Argentina Fines Facebook for Defying Censorship Order

EspañolA court in Rosario, Argentina, has ordered Facebook to pay compensation of US$77,000 for its failure to close online groups allegedly defaming a local resident. Civil judge Carlos Eduardo Cadierno also ruled that the social-media giant is liable for an additional US$3,800 for every month that it refuses to comply.

Lawyers for Facebook Argentina have been notified, and are likely to appeal the verdict. The case originated in November 2013, when a member of Rosario’s corps of Voluntary Firefighters — named LES in court proceedings — asked a local tribunal to demand that Facebook close several groups that allegedly share personal and professional attacks against him.

Cadierno duly issued the order at that time, asking the Palo Alto, California-based company to shut down the offending accounts. However, for the past year Facebook has largely ignored the ruling, and the groups remain visible on the website.

“Facebook has always made excuses for not complying with this resolution,” LES attorney Ezequiel Zabale says, “ranging from a supposed violation of freedom of expression to the alleged impossibility of taking this decision in Argentina.”

“This decision seeks to oblige Facebook to finally comply with the judicial ruling compelling it to close those profiles used to attack my client, who in making this judicial claim never sought financial gain.”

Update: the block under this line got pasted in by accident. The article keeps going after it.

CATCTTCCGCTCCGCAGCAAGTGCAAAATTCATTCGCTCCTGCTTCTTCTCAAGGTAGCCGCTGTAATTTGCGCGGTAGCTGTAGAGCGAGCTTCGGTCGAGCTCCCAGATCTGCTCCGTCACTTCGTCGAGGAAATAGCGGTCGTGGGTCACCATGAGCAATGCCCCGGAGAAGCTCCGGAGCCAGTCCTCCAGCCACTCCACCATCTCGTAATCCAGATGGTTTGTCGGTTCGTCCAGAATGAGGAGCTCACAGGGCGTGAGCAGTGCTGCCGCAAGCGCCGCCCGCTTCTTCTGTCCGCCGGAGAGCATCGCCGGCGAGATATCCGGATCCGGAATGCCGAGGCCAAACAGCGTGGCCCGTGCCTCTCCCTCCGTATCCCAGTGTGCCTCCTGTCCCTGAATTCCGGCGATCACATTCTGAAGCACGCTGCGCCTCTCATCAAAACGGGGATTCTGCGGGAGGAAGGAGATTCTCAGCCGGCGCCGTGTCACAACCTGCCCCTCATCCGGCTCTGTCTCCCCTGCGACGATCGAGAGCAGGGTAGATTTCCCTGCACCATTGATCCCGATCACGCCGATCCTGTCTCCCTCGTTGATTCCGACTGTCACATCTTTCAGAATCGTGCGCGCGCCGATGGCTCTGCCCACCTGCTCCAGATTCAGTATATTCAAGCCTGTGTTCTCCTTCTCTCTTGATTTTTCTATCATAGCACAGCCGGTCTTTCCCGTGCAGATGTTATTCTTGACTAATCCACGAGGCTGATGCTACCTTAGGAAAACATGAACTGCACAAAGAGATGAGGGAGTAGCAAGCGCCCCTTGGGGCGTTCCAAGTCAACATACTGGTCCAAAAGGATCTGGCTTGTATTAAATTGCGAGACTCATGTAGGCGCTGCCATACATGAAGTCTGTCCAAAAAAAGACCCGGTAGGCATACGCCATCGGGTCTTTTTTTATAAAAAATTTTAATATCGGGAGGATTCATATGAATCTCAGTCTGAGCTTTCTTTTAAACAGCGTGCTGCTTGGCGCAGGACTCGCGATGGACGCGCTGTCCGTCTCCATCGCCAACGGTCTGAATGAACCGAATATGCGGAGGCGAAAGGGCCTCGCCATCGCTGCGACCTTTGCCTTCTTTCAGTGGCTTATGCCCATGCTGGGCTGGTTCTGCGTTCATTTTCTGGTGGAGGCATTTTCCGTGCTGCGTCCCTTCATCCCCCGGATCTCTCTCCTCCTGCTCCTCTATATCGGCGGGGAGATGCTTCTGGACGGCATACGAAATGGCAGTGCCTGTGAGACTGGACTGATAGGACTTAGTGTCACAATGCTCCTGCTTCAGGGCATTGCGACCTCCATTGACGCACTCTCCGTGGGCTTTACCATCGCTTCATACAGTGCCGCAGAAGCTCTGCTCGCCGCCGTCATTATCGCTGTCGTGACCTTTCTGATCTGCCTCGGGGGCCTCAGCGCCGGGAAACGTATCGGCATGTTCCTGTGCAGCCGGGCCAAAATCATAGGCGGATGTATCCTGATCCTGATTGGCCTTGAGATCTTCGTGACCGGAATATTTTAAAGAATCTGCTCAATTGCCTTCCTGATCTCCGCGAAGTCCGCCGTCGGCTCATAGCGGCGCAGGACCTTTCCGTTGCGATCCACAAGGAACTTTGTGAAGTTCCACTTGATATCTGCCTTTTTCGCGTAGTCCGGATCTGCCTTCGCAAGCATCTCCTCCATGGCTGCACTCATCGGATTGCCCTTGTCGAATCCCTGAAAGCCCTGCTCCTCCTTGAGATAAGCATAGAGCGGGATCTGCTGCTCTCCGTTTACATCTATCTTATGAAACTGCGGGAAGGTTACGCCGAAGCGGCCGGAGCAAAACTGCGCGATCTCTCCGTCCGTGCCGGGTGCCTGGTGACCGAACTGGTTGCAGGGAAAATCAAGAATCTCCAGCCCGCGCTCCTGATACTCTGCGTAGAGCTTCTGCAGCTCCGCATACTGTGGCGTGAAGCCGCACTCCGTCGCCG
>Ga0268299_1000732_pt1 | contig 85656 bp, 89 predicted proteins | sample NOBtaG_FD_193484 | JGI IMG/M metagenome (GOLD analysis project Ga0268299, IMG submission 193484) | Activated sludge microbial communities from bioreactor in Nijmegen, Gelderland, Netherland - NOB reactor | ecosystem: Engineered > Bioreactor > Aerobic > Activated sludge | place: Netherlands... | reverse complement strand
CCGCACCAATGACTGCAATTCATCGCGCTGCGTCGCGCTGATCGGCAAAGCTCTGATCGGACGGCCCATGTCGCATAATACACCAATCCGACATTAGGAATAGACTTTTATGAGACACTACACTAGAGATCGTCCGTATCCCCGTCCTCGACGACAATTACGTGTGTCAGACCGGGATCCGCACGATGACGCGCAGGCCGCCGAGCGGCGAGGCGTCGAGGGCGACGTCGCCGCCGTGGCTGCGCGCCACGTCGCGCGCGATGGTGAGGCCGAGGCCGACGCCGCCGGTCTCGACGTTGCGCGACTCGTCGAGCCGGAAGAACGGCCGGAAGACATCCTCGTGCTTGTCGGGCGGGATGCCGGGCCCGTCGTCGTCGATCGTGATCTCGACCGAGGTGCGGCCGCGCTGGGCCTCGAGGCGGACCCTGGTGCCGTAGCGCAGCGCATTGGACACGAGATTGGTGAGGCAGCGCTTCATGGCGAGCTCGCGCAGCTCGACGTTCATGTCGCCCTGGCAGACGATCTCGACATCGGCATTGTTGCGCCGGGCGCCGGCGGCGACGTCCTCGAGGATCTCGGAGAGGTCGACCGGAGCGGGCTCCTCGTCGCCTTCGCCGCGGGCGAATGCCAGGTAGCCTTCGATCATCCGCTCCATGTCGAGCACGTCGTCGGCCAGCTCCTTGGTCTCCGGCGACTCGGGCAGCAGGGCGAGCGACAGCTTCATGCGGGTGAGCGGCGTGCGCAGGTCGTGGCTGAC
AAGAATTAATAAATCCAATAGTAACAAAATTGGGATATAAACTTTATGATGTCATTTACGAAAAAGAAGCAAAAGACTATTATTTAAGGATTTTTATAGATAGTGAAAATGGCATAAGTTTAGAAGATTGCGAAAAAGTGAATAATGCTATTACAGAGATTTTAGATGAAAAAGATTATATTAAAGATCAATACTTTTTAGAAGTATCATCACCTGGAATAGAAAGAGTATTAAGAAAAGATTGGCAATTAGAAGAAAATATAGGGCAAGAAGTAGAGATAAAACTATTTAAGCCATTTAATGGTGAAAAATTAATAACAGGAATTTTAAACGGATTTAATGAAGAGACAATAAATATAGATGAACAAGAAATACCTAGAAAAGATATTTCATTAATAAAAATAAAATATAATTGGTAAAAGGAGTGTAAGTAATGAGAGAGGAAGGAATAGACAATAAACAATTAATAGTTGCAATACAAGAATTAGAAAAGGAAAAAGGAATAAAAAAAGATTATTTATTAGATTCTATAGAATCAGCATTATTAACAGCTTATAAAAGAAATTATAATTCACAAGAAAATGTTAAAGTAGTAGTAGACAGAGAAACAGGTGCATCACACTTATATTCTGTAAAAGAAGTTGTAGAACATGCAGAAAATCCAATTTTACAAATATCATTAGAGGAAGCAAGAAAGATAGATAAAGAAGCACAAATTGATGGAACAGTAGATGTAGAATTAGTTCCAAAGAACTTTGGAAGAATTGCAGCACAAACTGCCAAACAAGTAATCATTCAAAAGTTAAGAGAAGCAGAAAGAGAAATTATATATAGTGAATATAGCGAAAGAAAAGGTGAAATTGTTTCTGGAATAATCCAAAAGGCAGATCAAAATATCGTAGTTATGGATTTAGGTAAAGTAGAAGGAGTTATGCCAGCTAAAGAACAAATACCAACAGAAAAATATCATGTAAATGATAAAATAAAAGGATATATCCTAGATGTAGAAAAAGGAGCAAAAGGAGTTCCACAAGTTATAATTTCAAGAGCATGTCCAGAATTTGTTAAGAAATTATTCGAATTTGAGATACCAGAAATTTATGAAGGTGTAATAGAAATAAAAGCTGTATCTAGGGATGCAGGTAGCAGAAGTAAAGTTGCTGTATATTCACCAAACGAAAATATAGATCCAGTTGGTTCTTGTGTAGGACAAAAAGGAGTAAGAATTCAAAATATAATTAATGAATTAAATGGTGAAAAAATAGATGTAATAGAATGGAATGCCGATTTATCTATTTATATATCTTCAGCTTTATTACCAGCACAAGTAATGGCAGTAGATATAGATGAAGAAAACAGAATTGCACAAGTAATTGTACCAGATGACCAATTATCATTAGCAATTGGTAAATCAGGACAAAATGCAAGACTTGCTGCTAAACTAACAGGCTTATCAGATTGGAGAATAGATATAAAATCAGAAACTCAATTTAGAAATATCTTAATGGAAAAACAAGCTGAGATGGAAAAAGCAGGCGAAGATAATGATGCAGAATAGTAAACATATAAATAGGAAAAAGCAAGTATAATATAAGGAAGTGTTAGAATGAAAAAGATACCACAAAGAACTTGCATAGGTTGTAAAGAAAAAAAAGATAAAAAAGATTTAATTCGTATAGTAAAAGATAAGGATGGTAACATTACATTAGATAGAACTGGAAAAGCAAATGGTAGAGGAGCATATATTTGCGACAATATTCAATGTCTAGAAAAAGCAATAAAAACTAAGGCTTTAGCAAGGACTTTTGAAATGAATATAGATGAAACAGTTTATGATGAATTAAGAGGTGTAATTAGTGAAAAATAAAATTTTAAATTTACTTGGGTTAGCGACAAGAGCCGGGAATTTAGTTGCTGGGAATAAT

Given the likely appeal of Cadierno’s ruling, the case will proceed to a national court. The social-media website has a mechanism for reporting inappropriate posts, and promises to “take action on all reports of abusive behaviour directed and private individuals.” It does, however, allow users to “speak freely on matters and people of public interest.”

Broader Ramifications

A precedent for the case came in December 2013, when a judge in Concordia ordered search engines Google and Yahoo to remove webpages on local news websites linking a former judge to human-rights violations committed during Argentina’s 1976-1983 military dictatorship.

Journalist Claudio Gastaldi published allegations in local daily Junio that Julián Genaro Quevedo, newly appointed to a high position in a regional tribunal, had signed petitions in 2002 and 2003 to prevent the extradition of alleged human-rights abusers in the military.

The newspaper and its lawyers alleged personal and professional links between Quevedo and notorious authors of state atrocities and repression, and defended their right to free expression. Quevedo countered that the allegations were “a smear campaign.”

The court ordered the paper to remove the relevant web pages, and Google and Yahoo got in line and removed their avenues for accessing the “misleading information.” Gastaldi appealed the ruling, which remains to be heard in an upper tribunal.

Elsewhere in the world, following pressure from the European Court of Justice, Google has begun deleting search-result links on an individual request basis. The company has so far removed over 200,000 links from its country-specific search engines, and rejected nearly 300,000 requests. Microsoft’s Bing and Yahoo, also affected by the European Court decision in May, are now beginning to scrub results as well.

The US Supreme Court is currently debating whether laws against threatening speech posted on Facebook would violate the First Amendment.

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